MUSIC was there for me when no one else was. PHOTOGRAPH COURTESY OF UNSPLASH/CDX-PDX
My earliest memory of being addicted to music was singing and dancing butt naked to the songs of Westlife at four years old, particularly the hit 2000s song “Uptown Girl” from the band’s Coast to Coast album. Mom didn’t know exactly how I grew to love the Irish boy band, but I did.
I would pester her awake until she put their CDs in our DVD player. I would quiet down then and she would resume sleeping. (Well, of course, until I got hungry.)
“That’s what calms you down,” Mom said. “When they’re singing on screen, you’d always go quiet.”
I had all their CDs. My grandmother told me I liked the blond one, Brian MacFadden. That love for the band lasted until I was in elementary. I used to bring friends over and we’d talk and fawn over their poster in my room.
In second-year high school, I fell in love with a different band, One Direction. It was the same process but was met with a lot more crying. I also liked the blond and Irish one in the group, Niall Horan.
I had a lot of tears to spill at the time. I cried when mom didn’t get me their album when we were at the mall. I cried when my little cousins tore my posters of them apart. I cried when I didn’t have enough money to watch them perform in the Philippines in 2015, and bawled when I eventually did.
IT paved the way for me towards new worlds, new people and new feelings.
PHOTOGRAPH COURTESY OF UNSPLASH/BLOCKS
(Yes, I cried the hardest when I got to watch them in the flesh. I almost fainted from the excitement, my parents had to search the concert grounds to find the medical tent I was rushed in after the show).
“You even woke me up at two in the morning to go and buy the ticket at MOA Arena. We rushed there, only to get in around 12 in the afternoon,” she remembered. “You cried a lot for that band.”
In college, a lot changed. For one, the language.
I got (deep) into the Korean pop scene courtesy of a friend, Keziah, who I used to go home with almost every day. One afternoon, while waiting for the train, we talked about the group EXO. She was a huge fan while I had just heard a few of their songs in passing.
Keziah used to quiz me on who’s who. EXO was a lot for me (I didn’t know then that I would later ‘stan’ a group with 13 members on it, funny) and I had troubles at first. It was different from what I was used to, but it was great music, nonetheless, despite not having the pleasure of accurately singing along to their songs (but if one tries hard enough, it’s possible).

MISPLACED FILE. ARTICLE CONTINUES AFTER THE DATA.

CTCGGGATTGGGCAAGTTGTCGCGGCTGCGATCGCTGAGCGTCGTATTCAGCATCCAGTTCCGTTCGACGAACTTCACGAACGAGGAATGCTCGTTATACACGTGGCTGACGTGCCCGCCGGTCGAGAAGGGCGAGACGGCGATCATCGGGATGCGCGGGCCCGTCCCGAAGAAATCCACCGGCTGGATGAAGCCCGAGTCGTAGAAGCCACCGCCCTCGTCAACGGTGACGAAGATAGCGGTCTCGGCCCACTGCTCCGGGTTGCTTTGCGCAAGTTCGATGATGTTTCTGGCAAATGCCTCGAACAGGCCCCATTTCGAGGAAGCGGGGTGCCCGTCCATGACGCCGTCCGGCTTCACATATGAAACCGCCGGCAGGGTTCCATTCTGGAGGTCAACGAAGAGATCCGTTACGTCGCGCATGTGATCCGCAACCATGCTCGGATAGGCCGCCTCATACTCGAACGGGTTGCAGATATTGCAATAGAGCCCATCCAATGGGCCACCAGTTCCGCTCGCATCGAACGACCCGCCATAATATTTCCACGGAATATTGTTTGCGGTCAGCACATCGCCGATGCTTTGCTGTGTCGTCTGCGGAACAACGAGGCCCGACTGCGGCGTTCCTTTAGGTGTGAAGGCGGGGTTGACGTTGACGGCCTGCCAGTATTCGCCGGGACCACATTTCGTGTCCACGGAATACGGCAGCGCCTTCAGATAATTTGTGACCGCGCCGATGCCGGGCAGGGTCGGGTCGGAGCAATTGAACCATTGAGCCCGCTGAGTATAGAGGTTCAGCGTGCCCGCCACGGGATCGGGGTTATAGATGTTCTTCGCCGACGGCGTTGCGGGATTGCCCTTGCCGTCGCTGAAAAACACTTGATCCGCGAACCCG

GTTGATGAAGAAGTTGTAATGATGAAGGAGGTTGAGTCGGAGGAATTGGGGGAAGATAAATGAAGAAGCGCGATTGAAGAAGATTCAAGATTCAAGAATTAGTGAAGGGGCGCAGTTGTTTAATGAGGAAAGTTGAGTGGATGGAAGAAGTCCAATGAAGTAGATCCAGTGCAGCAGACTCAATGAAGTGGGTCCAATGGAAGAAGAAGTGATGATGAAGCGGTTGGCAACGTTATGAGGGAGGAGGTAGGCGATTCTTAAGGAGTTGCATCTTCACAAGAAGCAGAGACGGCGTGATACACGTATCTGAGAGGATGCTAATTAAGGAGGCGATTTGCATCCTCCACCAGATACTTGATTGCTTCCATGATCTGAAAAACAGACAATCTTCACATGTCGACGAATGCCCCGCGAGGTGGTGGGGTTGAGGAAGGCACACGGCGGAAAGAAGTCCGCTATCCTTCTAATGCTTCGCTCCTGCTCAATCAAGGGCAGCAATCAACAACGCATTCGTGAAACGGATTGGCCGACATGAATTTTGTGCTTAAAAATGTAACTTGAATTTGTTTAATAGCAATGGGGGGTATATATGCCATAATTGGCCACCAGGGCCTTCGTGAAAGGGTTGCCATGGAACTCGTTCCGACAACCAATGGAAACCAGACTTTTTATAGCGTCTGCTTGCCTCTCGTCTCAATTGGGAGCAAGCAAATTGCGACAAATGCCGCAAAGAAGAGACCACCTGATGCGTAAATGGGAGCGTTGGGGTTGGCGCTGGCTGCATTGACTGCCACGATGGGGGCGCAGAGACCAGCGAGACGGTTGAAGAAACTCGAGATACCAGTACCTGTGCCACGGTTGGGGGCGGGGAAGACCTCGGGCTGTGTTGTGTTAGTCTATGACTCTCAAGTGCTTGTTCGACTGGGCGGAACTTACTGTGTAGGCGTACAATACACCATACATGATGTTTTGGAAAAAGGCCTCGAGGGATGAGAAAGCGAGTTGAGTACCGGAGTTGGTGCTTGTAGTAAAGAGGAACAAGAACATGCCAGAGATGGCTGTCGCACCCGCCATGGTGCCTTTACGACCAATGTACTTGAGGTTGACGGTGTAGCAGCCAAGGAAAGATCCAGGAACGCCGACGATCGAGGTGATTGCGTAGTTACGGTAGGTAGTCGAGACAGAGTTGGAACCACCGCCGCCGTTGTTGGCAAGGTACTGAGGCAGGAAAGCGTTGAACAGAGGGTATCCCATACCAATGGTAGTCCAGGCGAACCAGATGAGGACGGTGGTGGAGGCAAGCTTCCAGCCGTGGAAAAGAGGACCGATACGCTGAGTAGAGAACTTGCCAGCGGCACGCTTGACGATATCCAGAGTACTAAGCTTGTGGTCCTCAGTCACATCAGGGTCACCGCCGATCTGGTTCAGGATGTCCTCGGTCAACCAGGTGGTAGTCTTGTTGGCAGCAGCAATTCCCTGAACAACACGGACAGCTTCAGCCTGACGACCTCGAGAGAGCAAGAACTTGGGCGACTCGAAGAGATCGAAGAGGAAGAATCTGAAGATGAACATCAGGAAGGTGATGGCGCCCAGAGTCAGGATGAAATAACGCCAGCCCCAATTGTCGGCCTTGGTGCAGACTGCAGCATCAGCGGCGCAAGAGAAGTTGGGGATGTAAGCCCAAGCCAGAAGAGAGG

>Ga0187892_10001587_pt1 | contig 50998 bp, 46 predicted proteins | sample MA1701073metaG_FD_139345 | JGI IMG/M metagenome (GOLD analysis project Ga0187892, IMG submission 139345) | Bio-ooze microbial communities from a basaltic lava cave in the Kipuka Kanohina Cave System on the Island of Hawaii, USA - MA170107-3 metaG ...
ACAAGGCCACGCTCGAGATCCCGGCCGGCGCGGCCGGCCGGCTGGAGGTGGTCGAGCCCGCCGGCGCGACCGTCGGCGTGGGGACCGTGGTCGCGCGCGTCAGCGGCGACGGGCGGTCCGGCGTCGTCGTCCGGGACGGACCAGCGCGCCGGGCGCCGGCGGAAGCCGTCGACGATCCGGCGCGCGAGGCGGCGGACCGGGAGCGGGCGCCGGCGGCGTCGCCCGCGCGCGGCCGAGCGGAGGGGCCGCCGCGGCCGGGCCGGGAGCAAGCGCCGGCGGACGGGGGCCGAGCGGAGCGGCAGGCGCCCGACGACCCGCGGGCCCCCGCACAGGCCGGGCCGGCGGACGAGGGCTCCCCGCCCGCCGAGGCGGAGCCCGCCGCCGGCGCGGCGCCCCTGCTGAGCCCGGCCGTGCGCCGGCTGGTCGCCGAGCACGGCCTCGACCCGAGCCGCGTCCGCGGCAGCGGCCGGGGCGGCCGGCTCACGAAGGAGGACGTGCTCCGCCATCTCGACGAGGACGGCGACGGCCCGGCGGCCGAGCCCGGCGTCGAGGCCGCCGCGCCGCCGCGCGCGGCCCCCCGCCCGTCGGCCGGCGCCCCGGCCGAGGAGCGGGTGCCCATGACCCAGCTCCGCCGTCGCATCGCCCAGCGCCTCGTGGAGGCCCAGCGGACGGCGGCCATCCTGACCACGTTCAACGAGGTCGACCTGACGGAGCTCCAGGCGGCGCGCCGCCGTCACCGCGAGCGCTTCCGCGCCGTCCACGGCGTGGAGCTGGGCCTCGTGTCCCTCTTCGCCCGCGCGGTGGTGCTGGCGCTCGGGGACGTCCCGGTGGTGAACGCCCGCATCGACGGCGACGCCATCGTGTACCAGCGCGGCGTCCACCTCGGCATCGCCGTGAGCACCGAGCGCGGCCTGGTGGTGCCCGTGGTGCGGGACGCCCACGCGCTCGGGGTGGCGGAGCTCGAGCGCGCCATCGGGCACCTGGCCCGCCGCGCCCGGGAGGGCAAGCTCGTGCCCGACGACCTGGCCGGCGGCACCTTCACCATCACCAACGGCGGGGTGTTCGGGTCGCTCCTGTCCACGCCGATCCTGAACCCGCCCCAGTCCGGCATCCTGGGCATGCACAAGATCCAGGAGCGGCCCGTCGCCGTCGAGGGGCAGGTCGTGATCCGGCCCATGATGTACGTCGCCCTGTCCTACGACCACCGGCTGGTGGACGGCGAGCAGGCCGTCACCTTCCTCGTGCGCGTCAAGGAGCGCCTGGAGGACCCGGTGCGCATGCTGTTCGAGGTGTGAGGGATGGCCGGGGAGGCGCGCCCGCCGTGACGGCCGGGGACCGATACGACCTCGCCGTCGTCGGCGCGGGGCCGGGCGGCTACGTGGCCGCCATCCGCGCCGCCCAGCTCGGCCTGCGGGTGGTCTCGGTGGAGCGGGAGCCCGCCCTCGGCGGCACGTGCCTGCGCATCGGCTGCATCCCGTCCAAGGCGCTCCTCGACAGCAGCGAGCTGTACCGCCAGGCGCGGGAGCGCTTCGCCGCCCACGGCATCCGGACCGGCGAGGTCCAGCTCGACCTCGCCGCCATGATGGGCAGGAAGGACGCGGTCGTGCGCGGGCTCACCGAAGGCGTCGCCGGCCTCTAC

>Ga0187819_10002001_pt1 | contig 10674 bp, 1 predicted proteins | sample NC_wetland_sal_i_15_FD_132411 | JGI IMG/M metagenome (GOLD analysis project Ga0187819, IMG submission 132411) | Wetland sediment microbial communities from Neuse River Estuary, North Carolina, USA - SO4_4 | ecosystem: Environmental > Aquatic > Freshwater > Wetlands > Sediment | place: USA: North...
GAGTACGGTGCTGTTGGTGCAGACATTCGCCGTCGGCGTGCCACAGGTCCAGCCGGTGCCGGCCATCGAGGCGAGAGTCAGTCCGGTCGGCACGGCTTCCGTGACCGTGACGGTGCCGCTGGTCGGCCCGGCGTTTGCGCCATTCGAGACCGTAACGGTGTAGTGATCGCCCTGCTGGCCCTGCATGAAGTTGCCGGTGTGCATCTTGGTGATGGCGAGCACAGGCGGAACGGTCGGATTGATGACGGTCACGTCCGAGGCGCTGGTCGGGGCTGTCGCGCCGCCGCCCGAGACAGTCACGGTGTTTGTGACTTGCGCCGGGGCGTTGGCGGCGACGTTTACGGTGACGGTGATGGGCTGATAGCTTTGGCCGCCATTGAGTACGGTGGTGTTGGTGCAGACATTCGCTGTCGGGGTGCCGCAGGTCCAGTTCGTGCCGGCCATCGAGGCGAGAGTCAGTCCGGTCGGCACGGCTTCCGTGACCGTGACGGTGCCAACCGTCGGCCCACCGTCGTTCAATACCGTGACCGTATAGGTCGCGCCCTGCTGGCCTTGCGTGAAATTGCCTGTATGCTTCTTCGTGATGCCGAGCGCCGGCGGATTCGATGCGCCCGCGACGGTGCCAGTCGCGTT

From EXO, I learned and “stanned” different groups first because of their music that also later became their personalities — from SEVENTEEN, Monsta X, GOT7, ATEEZ, ONEUS, PENTAGON and a lot more — that taught me, not just the fact that there is no barrier when it comes to good music, but made me realize many things, especially in life.
(It also made me realize that three hours can fly by really really quickly even while you were standing up through it all. I, for one, felt everything the moment it ended, aching joints making themselves known as soon as I stepped out of the venue).
My boyfriend Jordan used to say that their music healed me. And it did, probably.
Even if it’s in a language I don’t understand, their lyrics, which are all beautifully weaved between great melodies, became a source of inspiration, strength and comfort when I was alone and words weren’t enough. I even found a friend there, Jee, who I have exchanged song recommendations with since meeting her.
THEIR music, with stories beautifully woven in with melodies, not just cheered and comforted me but also made me realize a lot of things in life.
PHOTOGRAPH COURTESY OF UNSPLASH/JAMES STAMLER
She gives me almost a piece of everything: Original Pinoy Music, Korean, Japanese, Chinese — it doesn’t matter because music, throughout the years, has always made me feel things.
What all of the bands I admired before have in common is their good music. These are individuals I have looked up to for making a difference and touching other people’s lives through their music, no matter how old or new, foreign or not.
After all, music is a universal language. It brings people together, no matter the tune or the language — and it does more than just that. According to studies, music does not touch the heart with its striking and deep lyrics that hit close to home, but can also affect the mind for the better. It can improve one’s productivity and ease anxiety and stress — a total brain workout.
A song can fit like a shoe and bring me the mood I need: calmness for commutes to and from work, a surge of energy whenever I write or when I can’t sleep and the moon is the only one awake. I’d put on my earbuds and listen to music. At any given time of the day.
They say music makes the world go round. In my world, at least, they are right.
Credit belongs to : www.tribune.net.ph